Detection and enumeration methods

Before starting to look at detection and enumeration, we should perhaps talk a little bit about sampling and conservation of the samples. When taking a sample the ideal situation would probably be to do the analyses as soon as possible, but the tests can be delayed, if needed, by 48-72 hours as long as the samples are kept at 4ºC. It is easy to concentrate phages from volumes up to one liter, and small volumes can keep their phage density for months when stored at -20ºC, or -80ºC after adding 10% v/v glycerol.

When working with bacteriophages, we do not need to worry about phenomena such as stress, injury or reactivation that frequently lead to misinterpretation of environmental data on bacterial indicators.

All of the above makes it easy to work with phages as an indicator.

The detection and enumeration of an infectious (living) bacteriophage depends on the fact that they lyse a susceptible host cell.

 It is possible to detect the presence of phage genomes or fragments of genome by nucleic acid amplification techniques such as PRC. However, the detection of whole genomes or fragments of genome in a sample does not guarantee that they correspond to phages which are still alive and hence capable of infecting and replicating in a susceptible host cell.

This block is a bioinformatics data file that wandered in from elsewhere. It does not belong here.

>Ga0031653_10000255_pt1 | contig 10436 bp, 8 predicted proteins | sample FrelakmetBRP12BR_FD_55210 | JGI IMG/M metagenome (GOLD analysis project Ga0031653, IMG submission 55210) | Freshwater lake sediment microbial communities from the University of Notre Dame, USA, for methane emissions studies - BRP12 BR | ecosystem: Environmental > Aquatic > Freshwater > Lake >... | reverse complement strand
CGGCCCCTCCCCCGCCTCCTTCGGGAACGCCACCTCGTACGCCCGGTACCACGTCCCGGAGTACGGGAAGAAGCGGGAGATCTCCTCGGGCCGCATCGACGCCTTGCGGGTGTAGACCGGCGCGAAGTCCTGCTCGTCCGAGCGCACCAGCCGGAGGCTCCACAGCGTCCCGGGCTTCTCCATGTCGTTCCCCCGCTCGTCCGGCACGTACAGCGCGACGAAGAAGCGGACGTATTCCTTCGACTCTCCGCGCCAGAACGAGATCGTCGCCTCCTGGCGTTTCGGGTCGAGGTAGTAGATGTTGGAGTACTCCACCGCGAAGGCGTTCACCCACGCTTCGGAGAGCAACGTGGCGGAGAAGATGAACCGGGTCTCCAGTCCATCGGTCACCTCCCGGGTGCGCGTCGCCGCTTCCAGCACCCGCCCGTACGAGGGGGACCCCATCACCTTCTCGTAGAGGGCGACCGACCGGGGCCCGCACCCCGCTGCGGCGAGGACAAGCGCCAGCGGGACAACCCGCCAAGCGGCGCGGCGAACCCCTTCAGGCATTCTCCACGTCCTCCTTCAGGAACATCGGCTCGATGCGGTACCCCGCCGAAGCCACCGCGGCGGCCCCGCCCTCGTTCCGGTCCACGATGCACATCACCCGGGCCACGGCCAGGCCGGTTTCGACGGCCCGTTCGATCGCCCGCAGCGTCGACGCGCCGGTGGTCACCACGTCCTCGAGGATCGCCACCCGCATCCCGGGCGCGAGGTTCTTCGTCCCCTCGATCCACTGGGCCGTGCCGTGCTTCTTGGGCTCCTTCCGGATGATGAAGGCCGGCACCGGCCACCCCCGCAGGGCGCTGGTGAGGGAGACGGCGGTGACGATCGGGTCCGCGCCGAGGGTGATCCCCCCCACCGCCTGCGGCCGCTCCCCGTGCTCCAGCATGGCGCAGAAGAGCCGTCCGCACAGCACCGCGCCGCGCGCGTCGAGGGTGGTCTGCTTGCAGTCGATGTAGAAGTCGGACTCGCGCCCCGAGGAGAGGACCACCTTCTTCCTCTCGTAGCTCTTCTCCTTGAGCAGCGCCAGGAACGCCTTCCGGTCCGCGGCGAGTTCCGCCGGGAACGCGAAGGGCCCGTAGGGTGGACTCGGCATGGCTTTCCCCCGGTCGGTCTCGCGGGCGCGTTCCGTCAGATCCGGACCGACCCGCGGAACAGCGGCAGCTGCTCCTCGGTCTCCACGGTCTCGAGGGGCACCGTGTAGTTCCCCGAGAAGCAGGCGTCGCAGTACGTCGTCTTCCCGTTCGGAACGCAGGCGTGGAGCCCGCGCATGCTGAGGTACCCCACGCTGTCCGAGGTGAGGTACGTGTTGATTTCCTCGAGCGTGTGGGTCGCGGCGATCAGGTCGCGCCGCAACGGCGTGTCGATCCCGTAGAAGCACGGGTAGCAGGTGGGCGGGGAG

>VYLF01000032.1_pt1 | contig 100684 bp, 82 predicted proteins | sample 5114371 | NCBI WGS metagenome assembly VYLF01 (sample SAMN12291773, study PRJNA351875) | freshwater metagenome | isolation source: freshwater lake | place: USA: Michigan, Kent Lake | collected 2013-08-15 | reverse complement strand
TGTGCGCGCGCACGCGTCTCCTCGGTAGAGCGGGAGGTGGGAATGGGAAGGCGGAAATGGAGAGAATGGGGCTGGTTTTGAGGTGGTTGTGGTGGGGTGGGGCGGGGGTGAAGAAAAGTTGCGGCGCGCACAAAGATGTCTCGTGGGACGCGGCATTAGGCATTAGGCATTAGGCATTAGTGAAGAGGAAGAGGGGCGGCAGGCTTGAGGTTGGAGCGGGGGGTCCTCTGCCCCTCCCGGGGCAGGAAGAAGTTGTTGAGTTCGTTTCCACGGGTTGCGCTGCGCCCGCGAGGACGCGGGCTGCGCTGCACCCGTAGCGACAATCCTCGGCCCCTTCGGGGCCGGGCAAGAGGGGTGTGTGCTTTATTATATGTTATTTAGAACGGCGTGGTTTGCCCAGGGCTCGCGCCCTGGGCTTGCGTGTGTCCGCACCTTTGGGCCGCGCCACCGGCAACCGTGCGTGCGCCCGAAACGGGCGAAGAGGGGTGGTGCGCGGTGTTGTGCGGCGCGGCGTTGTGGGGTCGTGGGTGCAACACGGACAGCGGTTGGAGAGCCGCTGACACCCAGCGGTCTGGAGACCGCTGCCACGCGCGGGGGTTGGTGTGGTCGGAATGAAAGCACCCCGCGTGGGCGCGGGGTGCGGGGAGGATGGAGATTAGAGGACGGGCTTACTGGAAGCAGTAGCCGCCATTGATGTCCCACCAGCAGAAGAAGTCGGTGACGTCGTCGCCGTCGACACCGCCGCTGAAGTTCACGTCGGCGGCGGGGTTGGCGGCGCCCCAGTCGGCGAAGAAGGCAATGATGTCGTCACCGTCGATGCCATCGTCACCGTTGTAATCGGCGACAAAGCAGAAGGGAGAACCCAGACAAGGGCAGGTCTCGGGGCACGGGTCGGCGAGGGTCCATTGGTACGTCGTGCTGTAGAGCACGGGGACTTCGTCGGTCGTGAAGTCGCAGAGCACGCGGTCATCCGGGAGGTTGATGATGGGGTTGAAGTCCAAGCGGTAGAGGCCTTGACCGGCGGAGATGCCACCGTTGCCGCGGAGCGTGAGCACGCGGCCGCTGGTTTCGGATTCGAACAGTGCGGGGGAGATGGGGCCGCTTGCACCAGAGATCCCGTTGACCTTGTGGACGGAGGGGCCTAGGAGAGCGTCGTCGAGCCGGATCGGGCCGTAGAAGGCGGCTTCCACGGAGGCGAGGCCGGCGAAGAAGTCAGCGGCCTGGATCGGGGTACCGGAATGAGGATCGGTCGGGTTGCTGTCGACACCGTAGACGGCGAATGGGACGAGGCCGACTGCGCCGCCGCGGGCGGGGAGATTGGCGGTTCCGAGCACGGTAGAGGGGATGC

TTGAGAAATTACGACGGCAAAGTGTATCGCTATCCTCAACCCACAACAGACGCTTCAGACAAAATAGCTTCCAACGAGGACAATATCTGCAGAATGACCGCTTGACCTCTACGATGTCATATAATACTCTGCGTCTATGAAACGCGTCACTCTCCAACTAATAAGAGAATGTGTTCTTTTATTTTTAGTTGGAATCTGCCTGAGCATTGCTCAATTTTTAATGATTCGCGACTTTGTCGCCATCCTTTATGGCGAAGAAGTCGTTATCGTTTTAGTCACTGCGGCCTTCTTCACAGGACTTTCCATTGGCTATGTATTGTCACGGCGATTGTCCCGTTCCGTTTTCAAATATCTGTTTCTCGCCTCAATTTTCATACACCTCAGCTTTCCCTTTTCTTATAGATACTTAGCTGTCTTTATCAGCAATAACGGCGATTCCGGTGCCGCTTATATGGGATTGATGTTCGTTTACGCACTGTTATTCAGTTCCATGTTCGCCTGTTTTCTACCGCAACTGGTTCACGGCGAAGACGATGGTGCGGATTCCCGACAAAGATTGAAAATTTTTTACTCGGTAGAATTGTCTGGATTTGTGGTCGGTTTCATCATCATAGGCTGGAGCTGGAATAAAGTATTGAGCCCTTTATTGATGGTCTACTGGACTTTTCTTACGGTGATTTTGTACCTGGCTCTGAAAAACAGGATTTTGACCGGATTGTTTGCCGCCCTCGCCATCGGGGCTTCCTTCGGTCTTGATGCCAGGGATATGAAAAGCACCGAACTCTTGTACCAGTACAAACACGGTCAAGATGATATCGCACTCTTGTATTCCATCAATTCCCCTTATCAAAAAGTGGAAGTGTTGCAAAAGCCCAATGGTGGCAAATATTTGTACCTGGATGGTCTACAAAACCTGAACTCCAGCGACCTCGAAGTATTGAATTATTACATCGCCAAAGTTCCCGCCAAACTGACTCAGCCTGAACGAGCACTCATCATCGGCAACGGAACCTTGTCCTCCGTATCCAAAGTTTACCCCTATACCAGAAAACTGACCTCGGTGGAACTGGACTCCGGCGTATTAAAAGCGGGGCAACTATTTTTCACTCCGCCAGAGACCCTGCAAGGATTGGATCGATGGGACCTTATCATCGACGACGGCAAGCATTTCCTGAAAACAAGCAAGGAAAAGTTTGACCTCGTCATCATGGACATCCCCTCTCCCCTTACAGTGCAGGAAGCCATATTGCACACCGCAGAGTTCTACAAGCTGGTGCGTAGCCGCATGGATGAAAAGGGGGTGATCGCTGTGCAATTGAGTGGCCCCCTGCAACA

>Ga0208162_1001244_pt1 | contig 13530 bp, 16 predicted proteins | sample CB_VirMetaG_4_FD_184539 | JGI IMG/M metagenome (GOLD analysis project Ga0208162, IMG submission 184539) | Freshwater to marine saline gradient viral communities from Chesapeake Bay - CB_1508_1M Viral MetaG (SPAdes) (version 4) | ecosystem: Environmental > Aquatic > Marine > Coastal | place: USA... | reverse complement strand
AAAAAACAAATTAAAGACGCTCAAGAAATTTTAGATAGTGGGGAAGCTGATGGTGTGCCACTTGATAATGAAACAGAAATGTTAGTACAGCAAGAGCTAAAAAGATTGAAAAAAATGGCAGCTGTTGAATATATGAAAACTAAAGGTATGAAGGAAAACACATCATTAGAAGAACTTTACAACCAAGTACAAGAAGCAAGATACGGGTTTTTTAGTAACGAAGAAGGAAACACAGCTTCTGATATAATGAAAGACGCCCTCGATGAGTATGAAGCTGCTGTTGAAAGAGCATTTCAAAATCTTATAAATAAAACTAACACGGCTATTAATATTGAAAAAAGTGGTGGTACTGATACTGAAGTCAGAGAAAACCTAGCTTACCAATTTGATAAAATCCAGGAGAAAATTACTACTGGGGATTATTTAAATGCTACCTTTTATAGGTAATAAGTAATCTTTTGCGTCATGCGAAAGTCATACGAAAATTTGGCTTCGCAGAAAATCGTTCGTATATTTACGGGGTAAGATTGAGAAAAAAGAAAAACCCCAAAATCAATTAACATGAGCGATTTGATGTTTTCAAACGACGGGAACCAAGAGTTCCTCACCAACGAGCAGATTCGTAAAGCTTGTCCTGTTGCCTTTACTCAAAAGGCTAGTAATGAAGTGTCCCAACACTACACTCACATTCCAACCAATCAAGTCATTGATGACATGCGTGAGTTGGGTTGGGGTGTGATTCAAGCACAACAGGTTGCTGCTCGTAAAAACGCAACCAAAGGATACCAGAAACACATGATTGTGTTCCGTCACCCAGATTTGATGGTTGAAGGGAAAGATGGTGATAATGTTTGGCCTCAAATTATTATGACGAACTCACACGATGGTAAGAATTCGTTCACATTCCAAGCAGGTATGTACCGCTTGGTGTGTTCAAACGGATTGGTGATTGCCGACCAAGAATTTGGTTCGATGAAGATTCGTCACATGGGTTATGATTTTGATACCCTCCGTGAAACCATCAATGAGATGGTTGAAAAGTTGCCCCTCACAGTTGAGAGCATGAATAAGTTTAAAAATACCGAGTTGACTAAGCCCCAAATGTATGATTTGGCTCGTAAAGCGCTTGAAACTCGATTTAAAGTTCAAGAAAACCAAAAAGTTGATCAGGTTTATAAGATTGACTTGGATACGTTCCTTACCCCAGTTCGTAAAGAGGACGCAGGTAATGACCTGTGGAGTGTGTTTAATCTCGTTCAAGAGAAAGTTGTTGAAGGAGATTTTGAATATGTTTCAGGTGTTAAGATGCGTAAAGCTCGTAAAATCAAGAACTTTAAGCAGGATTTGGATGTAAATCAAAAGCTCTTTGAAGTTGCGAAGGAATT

Lysis of a host cell can be detected by visual observation due to the decrease in opacity of a matrix containing the host cells. This can be seen either by the appearance of clear areas in an opaque solid layer of host cells (see figures 1 and 2) or by a decrease in the optical density of a liquid suspension of host cells.

It is also possible to detect host cell lysis by detecting the appearance of an intracellular enzyme in the supernatant that has been released by lysis.

4.1 Methods based on direct observation of host cell lysis

Nowadays, standardized methods for the detection and enumeration of bacteriophages are based on this principle. They can be quantitative methods and presence/absence methods (Adams, 1959).

Quantitative methods are those that allow direct quantification of infectious viral particles in a sample. The number of viruses is visible when making a culture consisting of an agar monolayer containing both bacteria and the sample that may contain bacteriophages. After incubation on a Petri plate, we can observe clear areas of different sizes where turbidity (a typical feature of Petri plates where there is a mass bacterial culture) is lost due to cell destruction. Each clear area (called a plaque) is caused by a bacteriophage (or clump of bacteriophages). When counting, we speak about plaque-forming units (PFUs) instead of saying an absolute number of viruses as it is possible that the virions attach to one another, and thus an agglomerate of more than one bacteriophage can only attack one bacterium. In some literature PFUs can also be called PFPs (plaque-forming particles).